Fig.1. This humpback in Stellwagen Bank National Marine Sanctuary is part of a long line of an unusual group of animals recently studied at the University of Otago (Credit: Whit Welles, 2007)
This week in collections science, the ocean and its inhabitants take center stage. Learn about ancient ocean ecosystems, marine animal evolution, transmissible clam cancer, and more in #FollowFriday.
- A sediment core containing fossils from up to 16,100 years ago shows that ocean ecosystems can take thousands of years to recover from climate disturbances: “Massive Study Is First To Explore Historical Ocean response To Abrupt Climate Change,” California Academy of Sciences (30 March 2015)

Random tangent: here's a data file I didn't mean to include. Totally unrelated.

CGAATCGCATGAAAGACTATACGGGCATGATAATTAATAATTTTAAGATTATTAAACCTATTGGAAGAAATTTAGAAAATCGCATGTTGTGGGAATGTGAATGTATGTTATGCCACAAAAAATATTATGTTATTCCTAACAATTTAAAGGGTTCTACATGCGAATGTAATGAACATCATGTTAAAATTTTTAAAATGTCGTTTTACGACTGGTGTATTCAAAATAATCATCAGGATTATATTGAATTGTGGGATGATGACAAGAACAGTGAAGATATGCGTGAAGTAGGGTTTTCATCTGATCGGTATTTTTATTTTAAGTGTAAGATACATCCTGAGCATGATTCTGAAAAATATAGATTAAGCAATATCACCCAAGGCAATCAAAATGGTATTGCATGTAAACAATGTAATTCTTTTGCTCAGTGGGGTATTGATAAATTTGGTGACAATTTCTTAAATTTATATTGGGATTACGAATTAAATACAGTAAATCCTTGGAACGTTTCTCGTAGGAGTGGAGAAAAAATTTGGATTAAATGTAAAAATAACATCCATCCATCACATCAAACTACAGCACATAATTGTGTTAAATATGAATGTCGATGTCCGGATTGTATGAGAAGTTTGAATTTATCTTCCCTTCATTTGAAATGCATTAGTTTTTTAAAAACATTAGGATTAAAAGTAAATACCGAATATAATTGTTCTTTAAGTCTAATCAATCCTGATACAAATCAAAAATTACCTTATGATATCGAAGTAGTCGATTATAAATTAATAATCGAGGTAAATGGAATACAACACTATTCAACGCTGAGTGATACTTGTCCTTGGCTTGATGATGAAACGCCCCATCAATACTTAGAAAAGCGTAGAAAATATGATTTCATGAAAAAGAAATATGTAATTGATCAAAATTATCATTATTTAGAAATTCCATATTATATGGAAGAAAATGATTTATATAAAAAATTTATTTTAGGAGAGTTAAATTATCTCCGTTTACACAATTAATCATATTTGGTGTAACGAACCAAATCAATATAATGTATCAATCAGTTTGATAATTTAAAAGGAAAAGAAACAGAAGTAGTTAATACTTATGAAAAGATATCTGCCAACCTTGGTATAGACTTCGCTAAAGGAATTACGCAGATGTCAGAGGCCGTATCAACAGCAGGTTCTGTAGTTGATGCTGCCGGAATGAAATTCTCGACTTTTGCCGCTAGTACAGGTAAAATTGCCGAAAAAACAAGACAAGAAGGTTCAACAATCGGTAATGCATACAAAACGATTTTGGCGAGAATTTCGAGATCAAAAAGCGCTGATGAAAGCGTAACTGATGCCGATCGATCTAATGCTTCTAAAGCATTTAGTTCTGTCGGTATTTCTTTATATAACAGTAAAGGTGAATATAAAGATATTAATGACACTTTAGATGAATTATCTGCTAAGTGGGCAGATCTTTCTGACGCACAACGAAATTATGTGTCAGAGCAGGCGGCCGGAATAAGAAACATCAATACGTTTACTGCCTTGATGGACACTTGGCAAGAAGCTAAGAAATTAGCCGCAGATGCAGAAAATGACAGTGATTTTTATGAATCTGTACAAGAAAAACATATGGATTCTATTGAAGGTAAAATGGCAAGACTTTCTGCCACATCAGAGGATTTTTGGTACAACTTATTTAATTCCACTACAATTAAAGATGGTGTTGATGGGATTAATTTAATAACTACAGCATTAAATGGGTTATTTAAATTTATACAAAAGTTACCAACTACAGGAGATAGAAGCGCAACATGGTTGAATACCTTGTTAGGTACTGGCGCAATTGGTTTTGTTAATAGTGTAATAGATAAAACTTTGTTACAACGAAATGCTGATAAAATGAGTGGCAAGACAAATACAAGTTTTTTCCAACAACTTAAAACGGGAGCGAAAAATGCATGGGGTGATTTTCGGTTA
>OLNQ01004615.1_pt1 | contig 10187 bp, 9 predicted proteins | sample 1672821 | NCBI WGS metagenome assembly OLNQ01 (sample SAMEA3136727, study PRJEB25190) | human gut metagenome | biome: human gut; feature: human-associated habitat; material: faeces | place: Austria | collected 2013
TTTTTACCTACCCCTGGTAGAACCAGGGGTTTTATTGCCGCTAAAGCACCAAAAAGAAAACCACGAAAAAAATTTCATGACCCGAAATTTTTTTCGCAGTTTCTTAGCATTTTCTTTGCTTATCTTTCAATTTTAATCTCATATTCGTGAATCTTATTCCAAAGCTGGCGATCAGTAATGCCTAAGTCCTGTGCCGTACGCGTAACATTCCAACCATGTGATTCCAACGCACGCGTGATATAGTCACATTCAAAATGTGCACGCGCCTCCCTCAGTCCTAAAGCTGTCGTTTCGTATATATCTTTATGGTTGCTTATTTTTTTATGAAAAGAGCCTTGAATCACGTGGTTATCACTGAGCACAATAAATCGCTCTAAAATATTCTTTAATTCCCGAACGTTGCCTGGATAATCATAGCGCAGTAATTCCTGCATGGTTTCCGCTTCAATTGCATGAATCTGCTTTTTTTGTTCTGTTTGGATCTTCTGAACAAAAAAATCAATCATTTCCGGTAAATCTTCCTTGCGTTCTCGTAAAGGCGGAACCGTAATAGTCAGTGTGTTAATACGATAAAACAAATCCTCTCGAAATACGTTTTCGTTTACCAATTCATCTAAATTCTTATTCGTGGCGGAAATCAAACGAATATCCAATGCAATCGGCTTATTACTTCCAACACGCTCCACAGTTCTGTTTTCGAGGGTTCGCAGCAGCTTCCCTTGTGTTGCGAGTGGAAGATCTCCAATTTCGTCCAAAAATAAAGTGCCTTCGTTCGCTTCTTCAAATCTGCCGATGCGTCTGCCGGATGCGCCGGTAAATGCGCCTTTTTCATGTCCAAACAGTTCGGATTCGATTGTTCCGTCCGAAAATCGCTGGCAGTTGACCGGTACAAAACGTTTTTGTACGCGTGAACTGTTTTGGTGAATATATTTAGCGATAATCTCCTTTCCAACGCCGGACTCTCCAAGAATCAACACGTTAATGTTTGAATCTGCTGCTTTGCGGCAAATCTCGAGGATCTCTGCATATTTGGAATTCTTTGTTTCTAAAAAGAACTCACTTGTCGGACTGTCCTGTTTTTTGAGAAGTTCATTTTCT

- A 150-million-year-old crab fossil may help to change our understanding of crab evolution: “Tiny New Fossil Helps Rewrite Crab Evolution, Sheds Light on Late Jurassic Marine World,” Natural History Museum Los Angeles (09 March 2015)
- A dangerously acidic ocean helped to drive a mass extinction 252 million years ago and holds lessons for how global warming will affect the oceans today: “Acidic Oceans Implicated in Earth's Worst Mass Extinction,” Scientific American (09 April 2015)
- A new emerging disease has plagued clam populations around the world and takes its place as the third known transmissible cancer in nature : “A Clam Cancer Outbreak, Spread By One Set Of Cells,” New York Times (13 April 2015)
- Fossils revealed the 40 million-year-old history of baleen whales and how the a cooler ocean and changing currents affected their evolution:“Otago research details 40 million-year-old family tree of baleen whales,” University of Otago (15 April 2015)